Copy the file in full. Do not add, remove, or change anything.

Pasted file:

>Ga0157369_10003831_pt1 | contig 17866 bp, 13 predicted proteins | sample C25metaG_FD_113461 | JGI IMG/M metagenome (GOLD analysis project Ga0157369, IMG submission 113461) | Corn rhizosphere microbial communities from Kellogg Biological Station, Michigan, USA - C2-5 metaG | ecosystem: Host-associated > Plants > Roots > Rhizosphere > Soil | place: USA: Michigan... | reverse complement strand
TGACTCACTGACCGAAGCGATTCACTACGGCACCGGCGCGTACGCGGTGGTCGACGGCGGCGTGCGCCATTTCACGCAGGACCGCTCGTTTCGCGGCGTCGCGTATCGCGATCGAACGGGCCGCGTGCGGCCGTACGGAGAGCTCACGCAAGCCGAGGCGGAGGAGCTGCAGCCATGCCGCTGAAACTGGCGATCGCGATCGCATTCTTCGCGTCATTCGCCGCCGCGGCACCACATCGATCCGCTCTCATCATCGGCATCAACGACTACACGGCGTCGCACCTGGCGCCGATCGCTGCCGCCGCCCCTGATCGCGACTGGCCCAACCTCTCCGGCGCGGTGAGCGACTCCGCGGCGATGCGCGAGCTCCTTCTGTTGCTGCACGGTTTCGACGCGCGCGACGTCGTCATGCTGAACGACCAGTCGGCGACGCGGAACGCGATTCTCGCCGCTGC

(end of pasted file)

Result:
>Ga0157369_10003831_pt1 | contig 17866 bp, 13 predicted proteins | sample C25metaG_FD_113461 | JGI IMG/M metagenome (GOLD analysis project Ga0157369, IMG submission 113461) | Corn rhizosphere microbial communities from Kellogg Biological Station, Michigan, USA - C2-5 metaG | ecosystem: Host-associated > Plants > Roots > Rhizosphere > Soil | place: USA: Michigan... | reverse complement strand
TGACTCACTGACCGAAGCGATTCACTACGGCACCGGCGCGTACGCGGTGGTCGACGGCGGCGTGCGCCATTTCACGCAGGACCGCTCGTTTCGCGGCGTCGCGTATCGCGATCGAACGGGCCGCGTGCGGCCGTACGGAGAGCTCACGCAAGCCGAGGCGGAGGAGCTGCAGCCATGCCGCTGAAACTGGCGATCGCGATCGCATTCTTCGCGTCATTCGCCGCCGCGGCACCACATCGATCCGCTCTCATCATCGGCATCAACGACTACACGGCGTCGCACCTGGCGCCGATCGCTGCCGCCGCCCCTGATCGCGACTGGCCCAACCTCTCCGGCGCGGTGAGCGACTCCGCGGCGATGCGCGAGCTCCTTCTGTTGCTGCACGGTTTCGACGCGCGCGACGTCGTCATGCTGAACGACCAGTCGGCGACGCGGAACGCGATTCTCGCCGCTGC